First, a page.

Saturday, April 19, 2014

Aiken Land Conservancy Protects Three More Pieces Of Land | 4/19/2014

The Aiken Land Conservancy recently added three pieces of property to the real estate it is protecting from development with conservation easements. They include a 6.4-acre plot in Aiken's Horse District that is owned by Scott Riviere.

“I love how diverse the three are, but even though they are different, they are all equally important to us,” said Katie Roth, who is the conservancy's executive director.

The properties won't be open to the public because their owners chose to keep them private.

The acreage in the Horse District is located near the Winthrop Polo Field, which is owned by the conservancy, and the Clark Barn, which is protected by a conservation easement.

There are horse paddocks, but no buildings, on the land that Riviere donated.

“What a privilege, for me, to place a conservation easement upon this property that preserves scenic views in an area important for its cultural and historical context,” Riviere said.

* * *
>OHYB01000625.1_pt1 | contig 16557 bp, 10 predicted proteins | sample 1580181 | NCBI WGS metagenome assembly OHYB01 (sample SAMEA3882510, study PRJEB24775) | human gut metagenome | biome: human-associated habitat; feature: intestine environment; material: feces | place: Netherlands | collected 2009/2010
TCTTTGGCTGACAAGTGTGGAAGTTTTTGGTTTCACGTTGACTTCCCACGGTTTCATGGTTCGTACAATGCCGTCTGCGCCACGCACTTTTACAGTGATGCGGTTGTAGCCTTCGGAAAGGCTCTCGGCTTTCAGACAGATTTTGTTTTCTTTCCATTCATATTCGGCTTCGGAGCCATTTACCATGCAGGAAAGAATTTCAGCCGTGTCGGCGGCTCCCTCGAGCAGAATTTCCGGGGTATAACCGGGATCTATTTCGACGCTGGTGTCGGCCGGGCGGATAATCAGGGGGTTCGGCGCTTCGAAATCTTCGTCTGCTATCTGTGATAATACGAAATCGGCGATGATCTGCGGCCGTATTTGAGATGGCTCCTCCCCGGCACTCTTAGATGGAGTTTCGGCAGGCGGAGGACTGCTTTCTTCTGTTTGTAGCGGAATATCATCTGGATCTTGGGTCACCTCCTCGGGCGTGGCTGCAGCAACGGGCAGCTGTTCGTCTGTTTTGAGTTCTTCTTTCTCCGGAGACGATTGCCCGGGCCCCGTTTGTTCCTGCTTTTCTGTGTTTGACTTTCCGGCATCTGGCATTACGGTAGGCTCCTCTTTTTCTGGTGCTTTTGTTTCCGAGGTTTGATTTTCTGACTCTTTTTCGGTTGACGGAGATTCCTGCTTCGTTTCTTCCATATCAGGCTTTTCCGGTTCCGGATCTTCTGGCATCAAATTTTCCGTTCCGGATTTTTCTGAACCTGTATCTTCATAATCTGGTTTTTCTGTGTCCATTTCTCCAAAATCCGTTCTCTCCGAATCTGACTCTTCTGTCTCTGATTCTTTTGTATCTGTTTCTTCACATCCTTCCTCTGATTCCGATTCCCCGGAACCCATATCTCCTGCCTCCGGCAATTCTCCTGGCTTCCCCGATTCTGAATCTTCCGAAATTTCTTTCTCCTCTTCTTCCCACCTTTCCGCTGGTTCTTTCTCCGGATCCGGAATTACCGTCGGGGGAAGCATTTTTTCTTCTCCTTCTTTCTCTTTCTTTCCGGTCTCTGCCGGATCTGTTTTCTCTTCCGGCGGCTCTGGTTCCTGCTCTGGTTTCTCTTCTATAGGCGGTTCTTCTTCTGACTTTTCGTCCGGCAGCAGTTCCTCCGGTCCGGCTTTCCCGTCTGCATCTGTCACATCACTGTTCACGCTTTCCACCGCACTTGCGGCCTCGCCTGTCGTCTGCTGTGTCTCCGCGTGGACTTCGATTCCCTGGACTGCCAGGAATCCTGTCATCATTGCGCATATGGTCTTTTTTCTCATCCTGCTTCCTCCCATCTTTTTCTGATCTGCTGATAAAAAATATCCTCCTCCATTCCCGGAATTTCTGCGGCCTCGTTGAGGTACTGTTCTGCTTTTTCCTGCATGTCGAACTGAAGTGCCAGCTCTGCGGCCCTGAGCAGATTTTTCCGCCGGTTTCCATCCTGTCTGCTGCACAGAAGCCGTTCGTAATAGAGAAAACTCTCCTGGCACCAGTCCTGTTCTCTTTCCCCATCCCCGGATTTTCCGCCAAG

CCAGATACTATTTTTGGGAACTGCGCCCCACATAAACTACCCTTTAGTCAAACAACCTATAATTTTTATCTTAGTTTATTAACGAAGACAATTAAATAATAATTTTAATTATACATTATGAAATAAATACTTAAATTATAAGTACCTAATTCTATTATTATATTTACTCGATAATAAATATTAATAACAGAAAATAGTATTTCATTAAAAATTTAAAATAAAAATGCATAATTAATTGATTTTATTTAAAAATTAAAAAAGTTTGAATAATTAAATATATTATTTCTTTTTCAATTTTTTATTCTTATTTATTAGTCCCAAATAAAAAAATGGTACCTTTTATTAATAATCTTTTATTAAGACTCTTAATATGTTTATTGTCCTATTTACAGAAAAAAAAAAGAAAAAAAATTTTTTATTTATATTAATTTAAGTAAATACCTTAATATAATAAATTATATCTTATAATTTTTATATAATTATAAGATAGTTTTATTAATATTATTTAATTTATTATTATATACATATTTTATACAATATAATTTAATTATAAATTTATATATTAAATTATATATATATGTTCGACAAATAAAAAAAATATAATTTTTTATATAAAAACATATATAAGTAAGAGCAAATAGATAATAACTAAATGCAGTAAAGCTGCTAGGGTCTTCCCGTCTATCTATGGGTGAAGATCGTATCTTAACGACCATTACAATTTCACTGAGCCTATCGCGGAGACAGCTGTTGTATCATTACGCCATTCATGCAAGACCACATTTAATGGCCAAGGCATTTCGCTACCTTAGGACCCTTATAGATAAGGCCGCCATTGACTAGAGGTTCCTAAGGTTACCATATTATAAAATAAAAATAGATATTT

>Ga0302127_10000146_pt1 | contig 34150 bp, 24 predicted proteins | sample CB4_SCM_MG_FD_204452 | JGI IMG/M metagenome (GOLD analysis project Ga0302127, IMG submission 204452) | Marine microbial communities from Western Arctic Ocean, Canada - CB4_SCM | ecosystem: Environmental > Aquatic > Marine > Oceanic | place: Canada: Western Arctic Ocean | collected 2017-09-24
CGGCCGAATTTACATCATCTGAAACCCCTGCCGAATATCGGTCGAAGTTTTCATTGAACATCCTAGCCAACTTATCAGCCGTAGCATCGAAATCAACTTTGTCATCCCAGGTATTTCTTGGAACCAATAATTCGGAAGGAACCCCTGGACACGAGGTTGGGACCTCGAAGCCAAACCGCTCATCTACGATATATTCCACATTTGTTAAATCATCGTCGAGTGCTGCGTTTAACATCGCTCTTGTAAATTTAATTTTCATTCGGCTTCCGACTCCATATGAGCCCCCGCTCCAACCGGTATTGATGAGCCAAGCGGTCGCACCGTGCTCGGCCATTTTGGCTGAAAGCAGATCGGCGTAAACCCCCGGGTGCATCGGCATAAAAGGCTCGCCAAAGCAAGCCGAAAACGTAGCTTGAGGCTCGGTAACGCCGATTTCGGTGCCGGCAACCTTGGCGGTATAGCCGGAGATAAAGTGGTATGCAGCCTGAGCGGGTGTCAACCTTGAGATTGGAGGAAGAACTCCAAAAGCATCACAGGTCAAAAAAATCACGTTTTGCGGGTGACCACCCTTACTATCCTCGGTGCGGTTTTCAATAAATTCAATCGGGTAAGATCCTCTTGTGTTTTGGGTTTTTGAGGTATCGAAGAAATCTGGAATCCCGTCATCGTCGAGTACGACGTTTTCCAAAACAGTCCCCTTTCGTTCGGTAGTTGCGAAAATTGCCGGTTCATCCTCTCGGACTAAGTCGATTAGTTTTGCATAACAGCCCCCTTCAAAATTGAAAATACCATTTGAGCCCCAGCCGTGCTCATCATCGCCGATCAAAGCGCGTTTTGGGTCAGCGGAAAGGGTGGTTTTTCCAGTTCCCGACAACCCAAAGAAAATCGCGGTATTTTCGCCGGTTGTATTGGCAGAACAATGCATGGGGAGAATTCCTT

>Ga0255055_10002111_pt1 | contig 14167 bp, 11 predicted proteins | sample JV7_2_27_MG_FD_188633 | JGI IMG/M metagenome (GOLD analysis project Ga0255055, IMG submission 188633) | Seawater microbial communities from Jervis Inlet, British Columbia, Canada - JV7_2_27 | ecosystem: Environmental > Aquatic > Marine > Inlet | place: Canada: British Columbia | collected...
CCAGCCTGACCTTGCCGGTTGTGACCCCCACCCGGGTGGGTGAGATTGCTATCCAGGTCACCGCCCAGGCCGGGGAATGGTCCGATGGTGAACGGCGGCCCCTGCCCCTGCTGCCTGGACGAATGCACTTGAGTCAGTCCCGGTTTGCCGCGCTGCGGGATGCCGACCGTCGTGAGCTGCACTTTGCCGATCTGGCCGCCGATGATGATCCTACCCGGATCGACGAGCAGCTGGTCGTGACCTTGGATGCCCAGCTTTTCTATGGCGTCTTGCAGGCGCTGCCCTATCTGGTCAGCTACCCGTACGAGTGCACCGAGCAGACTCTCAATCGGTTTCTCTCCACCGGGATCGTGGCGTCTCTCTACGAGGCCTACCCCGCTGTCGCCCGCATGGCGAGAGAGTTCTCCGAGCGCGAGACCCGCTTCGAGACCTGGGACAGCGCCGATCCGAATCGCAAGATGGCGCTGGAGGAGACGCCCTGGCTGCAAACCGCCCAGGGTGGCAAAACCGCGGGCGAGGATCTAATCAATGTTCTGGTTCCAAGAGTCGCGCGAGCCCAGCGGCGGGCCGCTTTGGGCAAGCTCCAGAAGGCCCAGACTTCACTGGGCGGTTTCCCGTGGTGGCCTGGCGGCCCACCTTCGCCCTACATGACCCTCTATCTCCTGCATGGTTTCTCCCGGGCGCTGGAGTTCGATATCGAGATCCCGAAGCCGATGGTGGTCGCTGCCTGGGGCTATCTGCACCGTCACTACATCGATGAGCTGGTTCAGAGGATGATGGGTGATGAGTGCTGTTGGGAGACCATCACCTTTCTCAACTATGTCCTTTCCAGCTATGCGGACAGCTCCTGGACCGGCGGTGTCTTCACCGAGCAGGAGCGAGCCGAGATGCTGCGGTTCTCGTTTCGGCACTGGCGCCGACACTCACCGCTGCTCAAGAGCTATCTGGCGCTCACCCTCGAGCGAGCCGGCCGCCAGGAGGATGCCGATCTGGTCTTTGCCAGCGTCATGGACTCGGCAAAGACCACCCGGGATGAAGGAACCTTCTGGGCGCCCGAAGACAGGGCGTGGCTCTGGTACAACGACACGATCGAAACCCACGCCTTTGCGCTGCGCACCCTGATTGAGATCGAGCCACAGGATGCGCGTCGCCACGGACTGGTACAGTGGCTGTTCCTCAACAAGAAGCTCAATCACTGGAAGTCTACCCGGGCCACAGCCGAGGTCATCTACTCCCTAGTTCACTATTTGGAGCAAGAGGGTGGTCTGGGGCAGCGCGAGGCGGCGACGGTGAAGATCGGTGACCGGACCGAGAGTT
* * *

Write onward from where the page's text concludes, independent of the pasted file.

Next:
The largest of the newly protected properties is a 278-acre tract that a Ridge Spring landowner donated. It has significant frontage on the South Fork of the Edisto River.

“It is mostly woods, and it is an absolutely beautiful piece of land,” Roth said. “There are a lot of different migratory birds that pass through there.”

The Edisto is the longest free-flowing black water river in North America.

The third newly protected property is a 34-acre area at Three Runs Plantation, a residential equestrian community that has more than 30 miles of trails. The plot provides a buffer between the Lower Border Trail and the Savannah River Site. It also provides a buffer for Three Runs Creek, which is a tributary of Cedar Creek, a major watershed in Aiken County.

The addition of the three pieces of property raised the number of acres protected from development in Three Runs Plantation to 175.

“All the land we have there (under conservation easements) is all on or right next to Three Runs Plantation's trail system,” Roth said. “That makes a difference to the people who live there, because now they know those trails are always going to be there. They use them (the trails) all the time for riding horses and walking.”

Founded in 1991 and formerly known as the Aiken County Open Land Trust, the conservancy has preserved more than 2,000 acres of land. The organization owns nearly 600 acres of that property, according to its website.

Dede Biles is a general assignment reporter for the Aiken Standard and has been with the newspaper since January 2013. Article originally posted Tuesday, April 1, 2014 6:11 p.m.